Lemon Verbena Flan
2 cups half-and-half
1/2 cup lemon verbena leaves, tightly packed (or lemon grass roughly sliced)
2 teaspoons lemon zest
1 cups white sugar
1 egg yolks
1 pinch salt
1/4 teaspoon ground nutmeg (or ground mace)
1/4 teaspoon vanilla extract
4 5-ounce oven-proof ramekins
Pre-heat oven 325 degrees F. In a pot over medium-high heat, heat the half-and-half until hot to the touch but not yet boiling. Remove from the heat.
Gently wring the lemon verbena leaves to crush them slightly, then add them to the heated half-and-half along with 1 teaspoon of the lemon zest. Press down gently on the lemon verbena with the back of a spoon to help release the scent into the half-and-half. Steep for 15 minutes to infuse the half-and-half with the lemon verbena scent.
In a small saucepan, heat 1/2 cup of the sugar on medium heat until it begins to dissolve and caramelize; stir gently. Take care to avoid burning the sugar. When the sugar has become a deep golden brown, pour into the ramekins, swirling the sugar around to evenly coat the bottom of the ramekin.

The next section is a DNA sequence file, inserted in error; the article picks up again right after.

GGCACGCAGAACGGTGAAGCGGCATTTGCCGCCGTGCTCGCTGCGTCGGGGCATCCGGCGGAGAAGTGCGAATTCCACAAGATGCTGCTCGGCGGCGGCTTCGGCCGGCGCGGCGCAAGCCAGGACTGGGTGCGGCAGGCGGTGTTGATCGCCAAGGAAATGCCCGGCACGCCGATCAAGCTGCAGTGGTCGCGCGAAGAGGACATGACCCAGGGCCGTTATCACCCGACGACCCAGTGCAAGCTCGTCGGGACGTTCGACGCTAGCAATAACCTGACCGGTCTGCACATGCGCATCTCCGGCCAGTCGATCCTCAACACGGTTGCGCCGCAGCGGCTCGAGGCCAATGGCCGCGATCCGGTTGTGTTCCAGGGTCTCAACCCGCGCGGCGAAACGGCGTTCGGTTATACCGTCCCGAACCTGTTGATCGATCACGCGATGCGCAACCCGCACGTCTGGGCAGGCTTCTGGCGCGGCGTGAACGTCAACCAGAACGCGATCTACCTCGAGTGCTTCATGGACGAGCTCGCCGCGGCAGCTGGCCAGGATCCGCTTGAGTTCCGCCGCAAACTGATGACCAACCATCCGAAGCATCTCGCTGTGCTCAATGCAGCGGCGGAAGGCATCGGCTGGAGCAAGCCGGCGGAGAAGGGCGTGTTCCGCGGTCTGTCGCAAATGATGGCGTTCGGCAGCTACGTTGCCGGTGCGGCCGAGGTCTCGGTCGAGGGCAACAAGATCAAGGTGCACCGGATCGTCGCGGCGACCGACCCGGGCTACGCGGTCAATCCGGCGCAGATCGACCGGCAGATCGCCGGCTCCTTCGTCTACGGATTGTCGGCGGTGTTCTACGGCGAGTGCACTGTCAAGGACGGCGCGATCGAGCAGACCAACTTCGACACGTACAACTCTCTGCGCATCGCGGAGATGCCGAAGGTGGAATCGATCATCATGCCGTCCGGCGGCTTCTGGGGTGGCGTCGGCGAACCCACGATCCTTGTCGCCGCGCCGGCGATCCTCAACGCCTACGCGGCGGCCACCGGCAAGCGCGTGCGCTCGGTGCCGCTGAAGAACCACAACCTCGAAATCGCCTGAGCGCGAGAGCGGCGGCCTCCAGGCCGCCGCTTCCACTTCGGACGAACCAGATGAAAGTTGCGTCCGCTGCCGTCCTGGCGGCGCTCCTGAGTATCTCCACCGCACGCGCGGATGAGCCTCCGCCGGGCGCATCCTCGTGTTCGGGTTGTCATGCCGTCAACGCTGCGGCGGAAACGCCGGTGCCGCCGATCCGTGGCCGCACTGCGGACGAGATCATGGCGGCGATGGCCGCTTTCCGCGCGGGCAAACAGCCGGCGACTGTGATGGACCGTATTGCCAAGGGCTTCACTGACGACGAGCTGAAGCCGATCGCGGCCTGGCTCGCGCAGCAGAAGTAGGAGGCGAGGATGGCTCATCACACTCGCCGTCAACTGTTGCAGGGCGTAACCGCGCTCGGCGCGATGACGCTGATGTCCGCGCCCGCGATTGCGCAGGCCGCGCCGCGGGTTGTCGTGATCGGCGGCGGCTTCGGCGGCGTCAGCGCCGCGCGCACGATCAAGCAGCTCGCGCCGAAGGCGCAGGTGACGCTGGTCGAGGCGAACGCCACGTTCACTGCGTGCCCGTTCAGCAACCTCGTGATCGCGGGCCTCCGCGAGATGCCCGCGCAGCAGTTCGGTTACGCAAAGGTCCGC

Return the lemon verbena mixture to the stove and heat and scald the half-and-half.
Lightly beat the eggs and yolks in a large bowl; mix in the remaining 1/2 cup of sugar and teaspoon of lemon zest.
Using a fine mesh strainer, strain the scalded half and half and slowly add it to the egg mixture, whisking gently. Add the salt, nutmeg (or mace), and vanilla extract. Pour mixture into the four ramekins.
Place the ramekins in a baking dish; pour warm water halfway up the side of the baking dish to make a water bath. Bake in the preheated oven for about 45 minutes, until set but still slightly jiggly in the center.
Remove the ramekins from the water bath; place on a wire rack to cool. Refrigerate until cold, about 2 hours, or overnight covered with plastic wrap. The flans can be made up to 2 days in ahead.
To serve, run small sharp knife around the edge of the flan to loosen. Turn over onto plate. Shake gently to release the flan. Carefully lift off ramekin allowing caramel syrup to run over flan. Repeat with remaining flans and serve. Serve with fresh berries if desired.